I don't know the reason the Hartmann family emigrated, but I do see that nearly half of the passenger list is from the same village of Veckenstedt, so maybe it was an economic thing and/or the political turmoil. Christoph and his family were shoemakers in Germany, but all had enough money to buy farms in Sheboygan, Wisconsin when they arrived. Christoph's father and all of his nine brothers and sisters emigrated except one married sister who we don't know what happened to.

It is interesting to me that some have commented on Christiane's age (27) at marriage as though she was what we now call an "old maid". Yet in researching the records of Veckenstedt in the 1800s, also in different areas of Pommern, I have found that the overwhelming majority of men were married in their late 20s to early 40s, and women generally anywhere from 19 to late 20s. From my fairly extensive research 27 was not an uncommon age for a woman to be married, although around 23 was probably more common.

I do have the will for Christoph which mainly deals with the dividing the farm and money, but I understand Christiane also made a will, so I will send for that and see if any of her "riches" were mentioned. Thank you for the suggestion.

And thank you all again for all your thoughts and suggestions. It has been most helpful!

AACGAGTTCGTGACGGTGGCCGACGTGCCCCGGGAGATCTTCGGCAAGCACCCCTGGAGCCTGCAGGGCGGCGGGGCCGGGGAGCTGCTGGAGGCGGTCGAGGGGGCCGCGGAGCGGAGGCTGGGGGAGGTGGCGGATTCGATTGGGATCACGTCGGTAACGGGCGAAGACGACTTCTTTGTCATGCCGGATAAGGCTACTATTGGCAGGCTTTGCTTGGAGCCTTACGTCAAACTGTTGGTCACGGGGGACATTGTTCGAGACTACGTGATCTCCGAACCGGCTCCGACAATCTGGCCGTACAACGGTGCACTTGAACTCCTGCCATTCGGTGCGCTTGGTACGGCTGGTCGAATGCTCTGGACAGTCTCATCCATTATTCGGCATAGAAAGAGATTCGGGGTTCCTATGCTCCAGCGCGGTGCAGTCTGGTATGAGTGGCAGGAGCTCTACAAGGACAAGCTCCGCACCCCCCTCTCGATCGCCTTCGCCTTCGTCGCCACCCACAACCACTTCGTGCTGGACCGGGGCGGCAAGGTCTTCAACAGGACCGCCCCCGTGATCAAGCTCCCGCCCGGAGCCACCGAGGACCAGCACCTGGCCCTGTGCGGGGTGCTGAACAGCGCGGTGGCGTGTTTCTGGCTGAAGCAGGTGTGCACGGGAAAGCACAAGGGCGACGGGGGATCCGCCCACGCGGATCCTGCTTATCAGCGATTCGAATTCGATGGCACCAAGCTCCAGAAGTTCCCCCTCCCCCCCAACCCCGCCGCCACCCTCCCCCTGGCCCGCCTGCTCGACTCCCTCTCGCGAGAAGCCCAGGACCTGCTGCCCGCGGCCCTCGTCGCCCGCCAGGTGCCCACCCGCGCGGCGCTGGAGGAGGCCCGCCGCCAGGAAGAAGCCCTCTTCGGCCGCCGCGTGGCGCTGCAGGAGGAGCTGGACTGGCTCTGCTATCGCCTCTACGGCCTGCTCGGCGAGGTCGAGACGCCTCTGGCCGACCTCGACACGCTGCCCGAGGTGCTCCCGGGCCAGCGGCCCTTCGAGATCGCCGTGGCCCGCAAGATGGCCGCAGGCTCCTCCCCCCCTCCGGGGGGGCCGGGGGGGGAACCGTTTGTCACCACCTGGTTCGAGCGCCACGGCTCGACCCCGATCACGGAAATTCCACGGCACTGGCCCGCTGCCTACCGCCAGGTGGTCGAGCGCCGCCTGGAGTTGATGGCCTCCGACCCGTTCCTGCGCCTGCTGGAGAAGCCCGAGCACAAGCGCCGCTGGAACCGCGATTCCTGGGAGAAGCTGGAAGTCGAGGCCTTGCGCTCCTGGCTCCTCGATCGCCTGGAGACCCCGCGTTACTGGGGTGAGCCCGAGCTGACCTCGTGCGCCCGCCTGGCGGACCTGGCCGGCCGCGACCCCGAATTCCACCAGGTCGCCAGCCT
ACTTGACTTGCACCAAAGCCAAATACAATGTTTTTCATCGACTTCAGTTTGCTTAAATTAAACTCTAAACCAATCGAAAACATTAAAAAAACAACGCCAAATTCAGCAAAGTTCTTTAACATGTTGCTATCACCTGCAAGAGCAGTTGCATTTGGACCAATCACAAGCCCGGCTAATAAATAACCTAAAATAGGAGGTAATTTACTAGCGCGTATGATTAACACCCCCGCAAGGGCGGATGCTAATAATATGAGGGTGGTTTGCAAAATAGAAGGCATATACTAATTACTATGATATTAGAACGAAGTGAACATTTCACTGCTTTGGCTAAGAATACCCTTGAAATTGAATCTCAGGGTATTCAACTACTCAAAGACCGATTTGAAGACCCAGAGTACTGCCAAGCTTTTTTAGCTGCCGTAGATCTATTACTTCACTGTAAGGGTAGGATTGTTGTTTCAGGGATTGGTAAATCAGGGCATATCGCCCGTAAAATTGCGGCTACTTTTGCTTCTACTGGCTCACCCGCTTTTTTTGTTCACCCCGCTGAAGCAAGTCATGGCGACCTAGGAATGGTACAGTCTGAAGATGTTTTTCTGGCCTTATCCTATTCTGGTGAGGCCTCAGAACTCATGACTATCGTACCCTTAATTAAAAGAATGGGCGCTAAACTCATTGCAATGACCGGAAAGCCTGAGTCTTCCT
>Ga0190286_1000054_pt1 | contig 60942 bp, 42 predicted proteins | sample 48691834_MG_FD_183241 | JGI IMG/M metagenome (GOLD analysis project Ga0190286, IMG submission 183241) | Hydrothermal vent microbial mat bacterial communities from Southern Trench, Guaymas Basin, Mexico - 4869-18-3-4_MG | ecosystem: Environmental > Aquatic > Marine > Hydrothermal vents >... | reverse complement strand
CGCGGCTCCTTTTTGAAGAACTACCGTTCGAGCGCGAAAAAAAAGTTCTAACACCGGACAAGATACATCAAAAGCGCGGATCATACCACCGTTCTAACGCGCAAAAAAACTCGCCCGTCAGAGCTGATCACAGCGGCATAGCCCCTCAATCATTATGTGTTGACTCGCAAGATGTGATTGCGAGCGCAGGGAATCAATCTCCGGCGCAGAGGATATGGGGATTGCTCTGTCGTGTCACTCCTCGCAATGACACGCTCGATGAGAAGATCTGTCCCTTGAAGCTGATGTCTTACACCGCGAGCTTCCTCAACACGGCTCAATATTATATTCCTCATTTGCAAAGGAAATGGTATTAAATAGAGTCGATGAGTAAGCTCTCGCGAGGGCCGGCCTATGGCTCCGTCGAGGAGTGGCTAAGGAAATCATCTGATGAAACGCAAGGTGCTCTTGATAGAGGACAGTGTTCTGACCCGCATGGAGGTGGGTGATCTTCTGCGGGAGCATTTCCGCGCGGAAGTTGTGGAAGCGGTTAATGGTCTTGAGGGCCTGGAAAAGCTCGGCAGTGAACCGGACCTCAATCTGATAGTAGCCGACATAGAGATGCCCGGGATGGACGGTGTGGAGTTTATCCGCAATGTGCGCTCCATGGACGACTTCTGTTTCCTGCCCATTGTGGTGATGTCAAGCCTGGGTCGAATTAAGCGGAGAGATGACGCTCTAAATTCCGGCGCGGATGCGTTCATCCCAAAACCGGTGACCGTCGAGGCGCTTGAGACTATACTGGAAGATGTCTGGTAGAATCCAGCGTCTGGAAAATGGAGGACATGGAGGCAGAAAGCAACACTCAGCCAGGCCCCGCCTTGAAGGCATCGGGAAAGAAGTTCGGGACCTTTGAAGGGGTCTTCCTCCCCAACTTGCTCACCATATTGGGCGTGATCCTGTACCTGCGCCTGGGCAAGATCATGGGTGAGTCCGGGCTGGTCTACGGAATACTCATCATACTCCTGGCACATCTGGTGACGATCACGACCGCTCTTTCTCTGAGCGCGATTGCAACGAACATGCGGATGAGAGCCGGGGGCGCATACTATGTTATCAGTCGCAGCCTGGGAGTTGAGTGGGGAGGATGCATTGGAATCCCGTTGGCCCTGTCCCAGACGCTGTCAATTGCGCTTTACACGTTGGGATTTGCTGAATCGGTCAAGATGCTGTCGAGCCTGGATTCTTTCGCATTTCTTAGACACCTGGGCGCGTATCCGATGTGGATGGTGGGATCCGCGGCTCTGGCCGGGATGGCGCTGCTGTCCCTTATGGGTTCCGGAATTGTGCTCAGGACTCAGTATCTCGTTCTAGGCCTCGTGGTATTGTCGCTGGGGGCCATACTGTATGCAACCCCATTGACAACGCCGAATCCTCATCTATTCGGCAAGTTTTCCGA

Bonnie Hartmann

Have you checked the church's Familienregister (less likely in the Geburts/Taufregister) in Christiane's home town? Often the minister would list dates of emigration and possibly even their destination. This would help you determine if other family members or people in the same town emigrated before she did, and/or give a hint as to whom she might have been going to meet in the U.S.


Hi Bonnie:

Another side to the story.

For those famlies who had a store or "Rights of Inheritance," what was known as Impartible inheritance was generally practiced in the Kingdom of Hannover & NW 'Germany.' This practice awarded the property, or store to one male child instead of all the children.

It was often the youngest son that inherited the property. At the time the oldest son was ready to marry and set up household, the parents were not ready to "retire" and give up the main haus and move to a smaller house on the property. The parents then tried to marry the older sons(s) to the daughters of other farm families who had no sons. Traditionally the farms, [or - the store] were turned over to their about-to-be-married youngest son shortly before the wedding. In return for the farm, the new owners accepted certain obligations regarding the retirement of the parents. This process was names Altenteil - the part of the old ones.